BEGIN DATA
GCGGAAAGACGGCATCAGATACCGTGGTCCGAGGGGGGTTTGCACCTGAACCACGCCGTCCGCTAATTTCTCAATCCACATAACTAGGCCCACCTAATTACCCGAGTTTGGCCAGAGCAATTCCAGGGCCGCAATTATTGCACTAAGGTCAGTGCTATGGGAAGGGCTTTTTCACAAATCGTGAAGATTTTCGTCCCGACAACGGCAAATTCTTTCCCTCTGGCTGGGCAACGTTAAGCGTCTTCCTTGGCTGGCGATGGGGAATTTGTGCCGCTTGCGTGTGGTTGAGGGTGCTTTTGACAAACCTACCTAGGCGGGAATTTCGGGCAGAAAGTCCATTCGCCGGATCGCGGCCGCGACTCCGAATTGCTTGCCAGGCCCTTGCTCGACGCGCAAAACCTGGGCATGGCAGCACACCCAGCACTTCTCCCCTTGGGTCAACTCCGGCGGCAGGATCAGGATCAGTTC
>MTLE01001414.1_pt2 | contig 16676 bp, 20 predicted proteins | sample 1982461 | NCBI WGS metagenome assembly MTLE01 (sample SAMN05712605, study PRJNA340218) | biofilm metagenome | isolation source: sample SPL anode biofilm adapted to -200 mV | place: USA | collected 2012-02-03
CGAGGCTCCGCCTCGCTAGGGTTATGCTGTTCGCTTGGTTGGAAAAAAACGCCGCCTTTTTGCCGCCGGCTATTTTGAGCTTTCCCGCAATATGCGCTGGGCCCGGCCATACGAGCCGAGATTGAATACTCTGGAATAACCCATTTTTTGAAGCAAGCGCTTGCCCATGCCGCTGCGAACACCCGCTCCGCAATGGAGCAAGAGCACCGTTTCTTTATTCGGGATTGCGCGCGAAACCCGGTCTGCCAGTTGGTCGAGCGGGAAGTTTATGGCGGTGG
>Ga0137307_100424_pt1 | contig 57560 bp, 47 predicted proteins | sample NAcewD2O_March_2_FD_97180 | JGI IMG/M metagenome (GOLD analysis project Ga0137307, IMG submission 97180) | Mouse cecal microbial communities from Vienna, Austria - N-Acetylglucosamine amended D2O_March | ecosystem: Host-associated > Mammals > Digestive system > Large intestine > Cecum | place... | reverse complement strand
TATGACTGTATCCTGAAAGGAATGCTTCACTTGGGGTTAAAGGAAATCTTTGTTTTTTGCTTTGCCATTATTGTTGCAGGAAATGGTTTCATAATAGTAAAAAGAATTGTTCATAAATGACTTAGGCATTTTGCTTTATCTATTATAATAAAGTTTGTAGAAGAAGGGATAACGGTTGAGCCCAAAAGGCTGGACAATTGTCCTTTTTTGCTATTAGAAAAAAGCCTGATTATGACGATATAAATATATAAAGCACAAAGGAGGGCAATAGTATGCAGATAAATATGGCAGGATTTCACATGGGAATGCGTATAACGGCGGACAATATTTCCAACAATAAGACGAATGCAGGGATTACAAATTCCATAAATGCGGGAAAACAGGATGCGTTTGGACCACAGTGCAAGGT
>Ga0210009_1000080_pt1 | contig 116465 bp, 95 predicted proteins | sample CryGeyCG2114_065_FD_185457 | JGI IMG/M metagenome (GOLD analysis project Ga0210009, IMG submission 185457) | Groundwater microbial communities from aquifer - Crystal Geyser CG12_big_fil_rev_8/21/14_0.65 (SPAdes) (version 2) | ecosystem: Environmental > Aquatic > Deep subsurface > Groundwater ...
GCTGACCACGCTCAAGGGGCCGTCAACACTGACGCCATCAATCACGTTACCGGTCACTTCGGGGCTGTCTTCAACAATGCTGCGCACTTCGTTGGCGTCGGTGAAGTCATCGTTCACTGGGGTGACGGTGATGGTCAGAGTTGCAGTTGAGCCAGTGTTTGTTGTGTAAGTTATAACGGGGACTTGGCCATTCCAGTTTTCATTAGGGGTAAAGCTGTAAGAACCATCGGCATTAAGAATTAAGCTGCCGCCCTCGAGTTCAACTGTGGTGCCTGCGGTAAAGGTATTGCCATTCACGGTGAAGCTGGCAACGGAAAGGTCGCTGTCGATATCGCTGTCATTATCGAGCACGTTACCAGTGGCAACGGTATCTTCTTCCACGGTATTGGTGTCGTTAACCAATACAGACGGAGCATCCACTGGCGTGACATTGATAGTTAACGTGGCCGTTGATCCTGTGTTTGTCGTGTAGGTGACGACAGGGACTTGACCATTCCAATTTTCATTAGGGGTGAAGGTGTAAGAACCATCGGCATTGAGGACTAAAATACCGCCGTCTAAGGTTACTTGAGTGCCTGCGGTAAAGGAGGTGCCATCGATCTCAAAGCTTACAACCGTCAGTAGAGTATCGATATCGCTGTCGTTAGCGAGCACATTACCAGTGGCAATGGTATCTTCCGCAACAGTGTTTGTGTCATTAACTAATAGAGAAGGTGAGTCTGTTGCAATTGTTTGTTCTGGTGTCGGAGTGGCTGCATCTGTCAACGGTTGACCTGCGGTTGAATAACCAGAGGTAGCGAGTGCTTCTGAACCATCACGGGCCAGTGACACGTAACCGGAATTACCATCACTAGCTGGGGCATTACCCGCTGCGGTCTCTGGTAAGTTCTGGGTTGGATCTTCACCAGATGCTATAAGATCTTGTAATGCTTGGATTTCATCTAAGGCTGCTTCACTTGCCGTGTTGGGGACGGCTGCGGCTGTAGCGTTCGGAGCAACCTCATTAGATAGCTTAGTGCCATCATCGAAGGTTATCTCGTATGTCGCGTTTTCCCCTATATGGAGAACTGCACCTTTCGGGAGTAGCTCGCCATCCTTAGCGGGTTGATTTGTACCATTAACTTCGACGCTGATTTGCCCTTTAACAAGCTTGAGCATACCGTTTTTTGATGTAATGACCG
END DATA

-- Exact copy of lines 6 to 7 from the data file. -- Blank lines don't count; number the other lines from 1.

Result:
>Ga0210009_1000080_pt1 | contig 116465 bp, 95 predicted proteins | sample CryGeyCG2114_065_FD_185457 | JGI IMG/M metagenome (GOLD analysis project Ga0210009, IMG submission 185457) | Groundwater microbial communities from aquifer - Crystal Geyser CG12_big_fil_rev_8/21/14_0.65 (SPAdes) (version 2) | ecosystem: Environmental > Aquatic > Deep subsurface > Groundwater ...
GCTGACCACGCTCAAGGGGCCGTCAACACTGACGCCATCAATCACGTTACCGGTCACTTCGGGGCTGTCTTCAACAATGCTGCGCACTTCGTTGGCGTCGGTGAAGTCATCGTTCACTGGGGTGACGGTGATGGTCAGAGTTGCAGTTGAGCCAGTGTTTGTTGTGTAAGTTATAACGGGGACTTGGCCATTCCAGTTTTCATTAGGGGTAAAGCTGTAAGAACCATCGGCATTAAGAATTAAGCTGCCGCCCTCGAGTTCAACTGTGGTGCCTGCGGTAAAGGTATTGCCATTCACGGTGAAGCTGGCAACGGAAAGGTCGCTGTCGATATCGCTGTCATTATCGAGCACGTTACCAGTGGCAACGGTATCTTCTTCCACGGTATTGGTGTCGTTAACCAATACAGACGGAGCATCCACTGGCGTGACATTGATAGTTAACGTGGCCGTTGATCCTGTGTTTGTCGTGTAGGTGACGACAGGGACTTGACCATTCCAATTTTCATTAGGGGTGAAGGTGTAAGAACCATCGGCATTGAGGACTAAAATACCGCCGTCTAAGGTTACTTGAGTGCCTGCGGTAAAGGAGGTGCCATCGATCTCAAAGCTTACAACCGTCAGTAGAGTATCGATATCGCTGTCGTTAGCGAGCACATTACCAGTGGCAATGGTATCTTCCGCAACAGTGTTTGTGTCATTAACTAATAGAGAAGGTGAGTCTGTTGCAATTGTTTGTTCTGGTGTCGGAGTGGCTGCATCTGTCAACGGTTGACCTGCGGTTGAATAACCAGAGGTAGCGAGTGCTTCTGAACCATCACGGGCCAGTGACACGTAACCGGAATTACCATCACTAGCTGGGGCATTACCCGCTGCGGTCTCTGGTAAGTTCTGGGTTGGATCTTCACCAGATGCTATAAGATCTTGTAATGCTTGGATTTCATCTAAGGCTGCTTCACTTGCCGTGTTGGGGACGGCTGCGGCTGTAGCGTTCGGAGCAACCTCATTAGATAGCTTAGTGCCATCATCGAAGGTTATCTCGTATGTCGCGTTTTCCCCTATATGGAGAACTGCACCTTTCGGGAGTAGCTCGCCATCCTTAGCGGGTTGATTTGTACCATTAACTTCGACGCTGATTTGCCCTTTAACAAGCTTGAGCATACCGTTTTTTGATGTAATGACCG